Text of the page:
The judgment and attorney fees and costs award for defendants on the breach of contract (first) cause of action are reversed. The case is remanded for the trial court to enter judgment for Amwest and against all defendants on the breach of contract cause of action and redetermine costs and attorney fees thereon in light of the changed judgment. The judgment and interest and costs award for Amwest on the statutory indemnity (second) cause of action are affirmed. Amwest is awarded its costs on appeal.
1. The trial court entered judgment on March 10, 2004. On May 21, 2004, Amwest moved for a new trial, arguing as it does on appeal that it was entitled to judgment on the breach of contract cause of action, and seeking prejudgment interest and costs on the judgment in its favor on the statutory indemnification cause of action. On June 1, 2004, while the new trial motion was pending, Amwest filed a timely notice of appeal from the March 10, 2004 judgment. Thereafter, the trial court denied Amwest's new trial motion on the legal issue raised in this appeal, but on December 9, 2004 issued a modified judgment awarding (1) Amwest prejudgment interest and costs against only contractor defendants on the statutory indemnity cause of action and (2) Schwartzman and Trust A (the two defendants who had prevailed on both causes of action) costs and $55,000 in attorney fees. We reject defendants' contention that we should dismiss Amwest's appeal because it failed to appeal from the modified December 9, 2004 judgment, which defendants claim is the only final appealable judgment. The modified judgment added only prejudgment interest, costs, and attorney fees to the original judgment, and made no substantive changes to the earlier judgment which finally disposed of all legal issues between the parties. As such, Amwest's appeal properly is before us, because (1) the March 10 judgment was a final judgment regarding the parties' legal dispute which the December 9 modification did not materially change, and, alternatively, (2) the appeal should “ ‘be treated as a premature but valid appeal from the judgment.’ ” (Griset v. Fair Political Practices Com. (2001) 25 Cal.4th 688, 698-700, 107 Cal.Rptr.2d 149, 23 P.3d 43; Neff v. Ernst (1957) 48 Cal.2d 628, 633-634, 311 P.2d 849.)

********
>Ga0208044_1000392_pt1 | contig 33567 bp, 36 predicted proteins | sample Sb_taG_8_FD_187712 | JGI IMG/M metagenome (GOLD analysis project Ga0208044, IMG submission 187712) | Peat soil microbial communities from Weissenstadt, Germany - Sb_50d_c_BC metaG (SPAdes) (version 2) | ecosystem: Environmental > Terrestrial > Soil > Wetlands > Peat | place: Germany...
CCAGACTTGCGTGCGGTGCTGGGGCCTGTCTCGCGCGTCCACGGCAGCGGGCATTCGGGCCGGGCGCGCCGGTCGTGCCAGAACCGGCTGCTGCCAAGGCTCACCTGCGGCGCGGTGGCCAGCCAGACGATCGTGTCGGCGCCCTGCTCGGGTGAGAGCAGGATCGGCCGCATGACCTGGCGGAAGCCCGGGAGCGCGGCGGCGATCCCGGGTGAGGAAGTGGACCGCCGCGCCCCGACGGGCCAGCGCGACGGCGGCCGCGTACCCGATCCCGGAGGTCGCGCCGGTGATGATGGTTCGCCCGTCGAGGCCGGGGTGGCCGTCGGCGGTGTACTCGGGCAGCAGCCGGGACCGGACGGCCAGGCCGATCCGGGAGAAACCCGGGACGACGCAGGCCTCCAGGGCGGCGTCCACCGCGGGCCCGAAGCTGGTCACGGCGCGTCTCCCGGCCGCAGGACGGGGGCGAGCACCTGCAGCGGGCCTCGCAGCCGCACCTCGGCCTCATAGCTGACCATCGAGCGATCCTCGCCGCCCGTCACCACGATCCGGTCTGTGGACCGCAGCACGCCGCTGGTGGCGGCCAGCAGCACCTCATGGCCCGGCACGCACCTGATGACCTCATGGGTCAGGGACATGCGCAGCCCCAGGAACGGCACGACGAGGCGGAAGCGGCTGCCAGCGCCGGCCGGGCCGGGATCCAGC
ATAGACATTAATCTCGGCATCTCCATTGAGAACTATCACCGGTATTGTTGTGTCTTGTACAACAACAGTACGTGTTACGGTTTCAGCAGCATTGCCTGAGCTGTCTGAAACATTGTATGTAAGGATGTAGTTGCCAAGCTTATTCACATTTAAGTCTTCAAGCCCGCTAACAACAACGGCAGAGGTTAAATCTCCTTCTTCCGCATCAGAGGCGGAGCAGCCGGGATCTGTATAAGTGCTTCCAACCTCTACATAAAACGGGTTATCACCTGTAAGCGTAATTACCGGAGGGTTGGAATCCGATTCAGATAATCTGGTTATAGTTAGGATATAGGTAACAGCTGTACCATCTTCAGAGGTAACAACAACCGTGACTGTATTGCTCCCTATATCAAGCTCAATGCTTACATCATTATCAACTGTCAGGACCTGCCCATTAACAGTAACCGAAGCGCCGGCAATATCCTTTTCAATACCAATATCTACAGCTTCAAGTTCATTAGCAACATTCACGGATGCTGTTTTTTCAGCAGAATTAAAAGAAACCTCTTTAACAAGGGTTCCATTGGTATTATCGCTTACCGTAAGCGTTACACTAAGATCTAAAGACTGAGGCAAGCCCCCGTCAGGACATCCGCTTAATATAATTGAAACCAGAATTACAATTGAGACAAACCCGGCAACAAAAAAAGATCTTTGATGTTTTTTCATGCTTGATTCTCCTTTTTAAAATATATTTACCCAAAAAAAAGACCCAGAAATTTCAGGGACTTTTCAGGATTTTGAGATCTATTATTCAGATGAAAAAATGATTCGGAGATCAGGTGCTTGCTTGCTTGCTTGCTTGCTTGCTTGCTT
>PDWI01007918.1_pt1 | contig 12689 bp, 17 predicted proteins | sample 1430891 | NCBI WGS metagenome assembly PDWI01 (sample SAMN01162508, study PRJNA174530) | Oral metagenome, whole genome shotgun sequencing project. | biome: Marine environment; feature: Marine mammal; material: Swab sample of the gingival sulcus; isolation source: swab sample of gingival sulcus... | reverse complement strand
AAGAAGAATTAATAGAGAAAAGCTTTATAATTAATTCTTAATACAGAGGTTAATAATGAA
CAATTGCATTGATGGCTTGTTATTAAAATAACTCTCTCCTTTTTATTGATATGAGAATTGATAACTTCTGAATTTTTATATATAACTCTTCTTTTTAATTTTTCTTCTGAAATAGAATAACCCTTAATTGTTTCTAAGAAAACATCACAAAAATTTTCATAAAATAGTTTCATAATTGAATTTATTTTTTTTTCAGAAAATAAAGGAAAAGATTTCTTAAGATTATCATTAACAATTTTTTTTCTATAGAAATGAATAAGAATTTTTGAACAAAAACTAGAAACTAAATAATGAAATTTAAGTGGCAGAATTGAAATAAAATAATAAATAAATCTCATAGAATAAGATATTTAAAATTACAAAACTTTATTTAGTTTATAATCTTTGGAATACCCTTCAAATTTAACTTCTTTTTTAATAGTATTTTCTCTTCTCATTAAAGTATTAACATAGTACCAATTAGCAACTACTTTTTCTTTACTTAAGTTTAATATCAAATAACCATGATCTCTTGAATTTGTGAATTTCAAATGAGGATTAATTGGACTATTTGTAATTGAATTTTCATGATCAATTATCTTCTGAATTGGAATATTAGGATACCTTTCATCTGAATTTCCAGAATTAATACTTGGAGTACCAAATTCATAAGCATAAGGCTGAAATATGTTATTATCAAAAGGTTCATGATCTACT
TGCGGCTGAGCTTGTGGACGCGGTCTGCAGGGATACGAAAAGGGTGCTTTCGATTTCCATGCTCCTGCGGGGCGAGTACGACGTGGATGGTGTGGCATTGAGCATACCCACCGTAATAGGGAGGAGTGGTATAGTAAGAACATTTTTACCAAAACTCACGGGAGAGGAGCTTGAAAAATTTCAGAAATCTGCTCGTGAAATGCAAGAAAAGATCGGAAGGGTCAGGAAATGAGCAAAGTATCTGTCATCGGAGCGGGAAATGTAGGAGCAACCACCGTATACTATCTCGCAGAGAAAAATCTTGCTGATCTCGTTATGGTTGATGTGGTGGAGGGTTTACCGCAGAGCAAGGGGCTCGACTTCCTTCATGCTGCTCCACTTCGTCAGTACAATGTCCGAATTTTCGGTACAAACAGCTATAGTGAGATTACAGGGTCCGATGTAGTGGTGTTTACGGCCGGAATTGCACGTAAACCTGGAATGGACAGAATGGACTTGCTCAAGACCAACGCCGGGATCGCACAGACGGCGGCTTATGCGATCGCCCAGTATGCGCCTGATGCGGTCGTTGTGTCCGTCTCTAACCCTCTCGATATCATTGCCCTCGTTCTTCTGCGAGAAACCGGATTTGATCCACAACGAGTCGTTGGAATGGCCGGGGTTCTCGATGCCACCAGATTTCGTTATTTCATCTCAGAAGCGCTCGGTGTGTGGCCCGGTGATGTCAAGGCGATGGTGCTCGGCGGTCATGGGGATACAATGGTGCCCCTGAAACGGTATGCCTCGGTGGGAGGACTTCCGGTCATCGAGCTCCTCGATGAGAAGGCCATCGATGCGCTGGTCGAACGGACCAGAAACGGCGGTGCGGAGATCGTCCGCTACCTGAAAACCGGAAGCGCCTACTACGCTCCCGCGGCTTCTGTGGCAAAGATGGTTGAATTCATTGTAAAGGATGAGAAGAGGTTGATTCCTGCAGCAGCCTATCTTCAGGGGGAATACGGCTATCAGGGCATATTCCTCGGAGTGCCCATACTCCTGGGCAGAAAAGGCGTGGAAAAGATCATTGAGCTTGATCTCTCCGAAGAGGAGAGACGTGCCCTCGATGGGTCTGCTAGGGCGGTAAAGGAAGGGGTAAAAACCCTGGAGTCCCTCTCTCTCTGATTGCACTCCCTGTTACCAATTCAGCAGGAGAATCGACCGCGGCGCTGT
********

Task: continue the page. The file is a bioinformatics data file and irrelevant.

2. Amwest, Schwartzman, Trust A, and Patriot Homes, Inc. executed several identical indemnity agreements covering other real estate limited partnerships owned by those defendants.
3. As discussed in footnote 1, the issue is not moot. Contractor defendants claim to be insolvent, and Amwest thus may not be able to recover on the judgment in its favor on the statutory indemnity cause of action against them. Moreover, Amwest, not the remaining defendants, would be entitled to attorney fees if it prevailed on the breach of indemnity cause of action.
We concur: SPENCER, P.J., and VOGEL, J.